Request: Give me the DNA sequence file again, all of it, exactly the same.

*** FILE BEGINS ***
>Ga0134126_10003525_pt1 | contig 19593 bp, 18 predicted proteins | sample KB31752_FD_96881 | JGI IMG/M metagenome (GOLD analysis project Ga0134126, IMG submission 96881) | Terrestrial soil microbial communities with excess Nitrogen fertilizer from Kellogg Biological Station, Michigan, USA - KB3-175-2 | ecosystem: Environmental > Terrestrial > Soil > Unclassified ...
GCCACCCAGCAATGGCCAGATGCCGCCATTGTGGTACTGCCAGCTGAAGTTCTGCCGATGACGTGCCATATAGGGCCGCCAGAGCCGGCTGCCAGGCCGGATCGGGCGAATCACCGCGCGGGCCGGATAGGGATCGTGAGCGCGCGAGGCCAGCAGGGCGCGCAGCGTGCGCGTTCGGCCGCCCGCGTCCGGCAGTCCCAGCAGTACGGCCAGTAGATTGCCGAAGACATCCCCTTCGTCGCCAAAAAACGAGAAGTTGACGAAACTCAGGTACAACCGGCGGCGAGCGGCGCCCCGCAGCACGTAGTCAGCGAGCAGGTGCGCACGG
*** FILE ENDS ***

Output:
>Ga0134126_10003525_pt1 | contig 19593 bp, 18 predicted proteins | sample KB31752_FD_96881 | JGI IMG/M metagenome (GOLD analysis project Ga0134126, IMG submission 96881) | Terrestrial soil microbial communities with excess Nitrogen fertilizer from Kellogg Biological Station, Michigan, USA - KB3-175-2 | ecosystem: Environmental > Terrestrial > Soil > Unclassified ...
GCCACCCAGCAATGGCCAGATGCCGCCATTGTGGTACTGCCAGCTGAAGTTCTGCCGATGACGTGCCATATAGGGCCGCCAGAGCCGGCTGCCAGGCCGGATCGGGCGAATCACCGCGCGGGCCGGATAGGGATCGTGAGCGCGCGAGGCCAGCAGGGCGCGCAGCGTGCGCGTTCGGCCGCCCGCGTCCGGCAGTCCCAGCAGTACGGCCAGTAGATTGCCGAAGACATCCCCTTCGTCGCCAAAAAACGAGAAGTTGACGAAACTCAGGTACAACCGGCGGCGAGCGGCGCCCCGCAGCACGTAGTCAGCGAGCAGGTGCGCACGG